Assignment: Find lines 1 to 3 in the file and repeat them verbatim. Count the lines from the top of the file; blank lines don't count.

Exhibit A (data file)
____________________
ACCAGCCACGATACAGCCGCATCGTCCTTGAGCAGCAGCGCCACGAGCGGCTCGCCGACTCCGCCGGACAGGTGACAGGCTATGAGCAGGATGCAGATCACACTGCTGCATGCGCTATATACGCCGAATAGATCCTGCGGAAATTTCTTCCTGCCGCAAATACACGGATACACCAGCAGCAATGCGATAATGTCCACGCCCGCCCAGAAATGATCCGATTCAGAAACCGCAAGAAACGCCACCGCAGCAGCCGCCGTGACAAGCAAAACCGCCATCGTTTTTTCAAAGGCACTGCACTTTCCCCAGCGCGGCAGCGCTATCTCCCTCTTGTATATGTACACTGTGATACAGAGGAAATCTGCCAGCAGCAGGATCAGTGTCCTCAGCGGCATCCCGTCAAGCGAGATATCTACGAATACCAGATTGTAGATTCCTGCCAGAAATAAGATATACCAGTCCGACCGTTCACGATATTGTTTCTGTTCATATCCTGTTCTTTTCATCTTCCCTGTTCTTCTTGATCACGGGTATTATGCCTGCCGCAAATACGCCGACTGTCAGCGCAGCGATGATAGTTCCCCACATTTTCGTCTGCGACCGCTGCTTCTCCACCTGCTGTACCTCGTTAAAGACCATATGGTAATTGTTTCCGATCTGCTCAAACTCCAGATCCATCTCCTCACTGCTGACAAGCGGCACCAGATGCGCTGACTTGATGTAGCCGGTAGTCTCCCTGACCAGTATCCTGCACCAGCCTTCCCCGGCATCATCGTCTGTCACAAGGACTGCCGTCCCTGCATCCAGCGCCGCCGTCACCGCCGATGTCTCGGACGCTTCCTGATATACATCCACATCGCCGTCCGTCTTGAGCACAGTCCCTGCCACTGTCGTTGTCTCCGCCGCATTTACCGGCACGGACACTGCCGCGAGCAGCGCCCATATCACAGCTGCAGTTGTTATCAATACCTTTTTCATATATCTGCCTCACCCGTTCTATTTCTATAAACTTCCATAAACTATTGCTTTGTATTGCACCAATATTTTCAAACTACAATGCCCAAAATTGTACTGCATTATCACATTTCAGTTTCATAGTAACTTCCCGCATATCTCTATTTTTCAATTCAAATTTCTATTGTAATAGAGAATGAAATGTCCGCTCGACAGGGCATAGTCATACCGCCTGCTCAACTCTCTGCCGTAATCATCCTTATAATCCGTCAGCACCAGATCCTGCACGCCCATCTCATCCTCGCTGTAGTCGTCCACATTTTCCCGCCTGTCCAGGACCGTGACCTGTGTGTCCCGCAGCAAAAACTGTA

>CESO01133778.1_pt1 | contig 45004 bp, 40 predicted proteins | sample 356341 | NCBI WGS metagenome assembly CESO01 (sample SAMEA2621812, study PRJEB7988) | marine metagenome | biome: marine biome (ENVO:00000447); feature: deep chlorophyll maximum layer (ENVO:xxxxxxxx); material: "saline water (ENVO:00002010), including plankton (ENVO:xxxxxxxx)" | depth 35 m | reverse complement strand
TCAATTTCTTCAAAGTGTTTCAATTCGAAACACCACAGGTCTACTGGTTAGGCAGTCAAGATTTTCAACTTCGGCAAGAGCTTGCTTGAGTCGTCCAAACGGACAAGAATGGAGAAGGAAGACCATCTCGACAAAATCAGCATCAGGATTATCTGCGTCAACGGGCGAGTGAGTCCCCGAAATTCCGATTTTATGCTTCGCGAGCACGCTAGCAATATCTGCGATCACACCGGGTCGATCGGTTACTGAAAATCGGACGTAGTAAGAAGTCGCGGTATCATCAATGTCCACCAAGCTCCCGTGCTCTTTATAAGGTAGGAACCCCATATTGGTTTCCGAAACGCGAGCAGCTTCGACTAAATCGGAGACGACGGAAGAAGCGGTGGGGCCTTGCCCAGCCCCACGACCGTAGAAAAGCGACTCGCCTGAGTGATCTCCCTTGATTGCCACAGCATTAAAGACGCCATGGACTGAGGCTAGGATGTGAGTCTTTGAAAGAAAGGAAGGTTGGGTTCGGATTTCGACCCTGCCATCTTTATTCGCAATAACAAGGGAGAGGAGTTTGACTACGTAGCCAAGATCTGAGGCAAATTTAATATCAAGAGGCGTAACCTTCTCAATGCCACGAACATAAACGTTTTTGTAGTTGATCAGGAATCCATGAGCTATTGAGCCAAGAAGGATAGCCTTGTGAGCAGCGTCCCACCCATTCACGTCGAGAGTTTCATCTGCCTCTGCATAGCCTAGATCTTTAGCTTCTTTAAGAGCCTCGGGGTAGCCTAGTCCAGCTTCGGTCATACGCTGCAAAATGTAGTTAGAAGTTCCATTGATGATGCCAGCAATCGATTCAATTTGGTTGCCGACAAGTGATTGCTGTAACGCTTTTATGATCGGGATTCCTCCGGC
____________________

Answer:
ACCAGCCACGATACAGCCGCATCGTCCTTGAGCAGCAGCGCCACGAGCGGCTCGCCGACTCCGCCGGACAGGTGACAGGCTATGAGCAGGATGCAGATCACACTGCTGCATGCGCTATATACGCCGAATAGATCCTGCGGAAATTTCTTCCTGCCGCAAATACACGGATACACCAGCAGCAATGCGATAATGTCCACGCCCGCCCAGAAATGATCCGATTCAGAAACCGCAAGAAACGCCACCGCAGCAGCCGCCGTGACAAGCAAAACCGCCATCGTTTTTTCAAAGGCACTGCACTTTCCCCAGCGCGGCAGCGCTATCTCCCTCTTGTATATGTACACTGTGATACAGAGGAAATCTGCCAGCAGCAGGATCAGTGTCCTCAGCGGCATCCCGTCAAGCGAGATATCTACGAATACCAGATTGTAGATTCCTGCCAGAAATAAGATATACCAGTCCGACCGTTCACGATATTGTTTCTGTTCATATCCTGTTCTTTTCATCTTCCCTGTTCTTCTTGATCACGGGTATTATGCCTGCCGCAAATACGCCGACTGTCAGCGCAGCGATGATAGTTCCCCACATTTTCGTCTGCGACCGCTGCTTCTCCACCTGCTGTACCTCGTTAAAGACCATATGGTAATTGTTTCCGATCTGCTCAAACTCCAGATCCATCTCCTCACTGCTGACAAGCGGCACCAGATGCGCTGACTTGATGTAGCCGGTAGTCTCCCTGACCAGTATCCTGCACCAGCCTTCCCCGGCATCATCGTCTGTCACAAGGACTGCCGTCCCTGCATCCAGCGCCGCCGTCACCGCCGATGTCTCGGACGCTTCCTGATATACATCCACATCGCCGTCCGTCTTGAGCACAGTCCCTGCCACTGTCGTTGTCTCCGCCGCATTTACCGGCACGGACACTGCCGCGAGCAGCGCCCATATCACAGCTGCAGTTGTTATCAATACCTTTTTCATATATCTGCCTCACCCGTTCTATTTCTATAAACTTCCATAAACTATTGCTTTGTATTGCACCAATATTTTCAAACTACAATGCCCAAAATTGTACTGCATTATCACATTTCAGTTTCATAGTAACTTCCCGCATATCTCTATTTTTCAATTCAAATTTCTATTGTAATAGAGAATGAAATGTCCGCTCGACAGGGCATAGTCATACCGCCTGCTCAACTCTCTGCCGTAATCATCCTTATAATCCGTCAGCACCAGATCCTGCACGCCCATCTCATCCTCGCTGTAGTCGTCCACATTTTCCCGCCTGTCCAGGACCGTGACCTGTGTGTCCCGCAGCAAAAACTGTA

>CESO01133778.1_pt1 | contig 45004 bp, 40 predicted proteins | sample 356341 | NCBI WGS metagenome assembly CESO01 (sample SAMEA2621812, study PRJEB7988) | marine metagenome | biome: marine biome (ENVO:00000447); feature: deep chlorophyll maximum layer (ENVO:xxxxxxxx); material: "saline water (ENVO:00002010), including plankton (ENVO:xxxxxxxx)" | depth 35 m | reverse complement strand
TCAATTTCTTCAAAGTGTTTCAATTCGAAACACCACAGGTCTACTGGTTAGGCAGTCAAGATTTTCAACTTCGGCAAGAGCTTGCTTGAGTCGTCCAAACGGACAAGAATGGAGAAGGAAGACCATCTCGACAAAATCAGCATCAGGATTATCTGCGTCAACGGGCGAGTGAGTCCCCGAAATTCCGATTTTATGCTTCGCGAGCACGCTAGCAATATCTGCGATCACACCGGGTCGATCGGTTACTGAAAATCGGACGTAGTAAGAAGTCGCGGTATCATCAATGTCCACCAAGCTCCCGTGCTCTTTATAAGGTAGGAACCCCATATTGGTTTCCGAAACGCGAGCAGCTTCGACTAAATCGGAGACGACGGAAGAAGCGGTGGGGCCTTGCCCAGCCCCACGACCGTAGAAAAGCGACTCGCCTGAGTGATCTCCCTTGATTGCCACAGCATTAAAGACGCCATGGACTGAGGCTAGGATGTGAGTCTTTGAAAGAAAGGAAGGTTGGGTTCGGATTTCGACCCTGCCATCTTTATTCGCAATAACAAGGGAGAGGAGTTTGACTACGTAGCCAAGATCTGAGGCAAATTTAATATCAAGAGGCGTAACCTTCTCAATGCCACGAACATAAACGTTTTTGTAGTTGATCAGGAATCCATGAGCTATTGAGCCAAGAAGGATAGCCTTGTGAGCAGCGTCCCACCCATTCACGTCGAGAGTTTCATCTGCCTCTGCATAGCCTAGATCTTTAGCTTCTTTAAGAGCCTCGGGGTAGCCTAGTCCAGCTTCGGTCATACGCTGCAAAATGTAGTTAGAAGTTCCATTGATGATGCCAGCAATCGATTCAATTTGGTTGCCGACAAGTGATTGCTGTAACGCTTTTATGATCGGGATTCCTCCGGC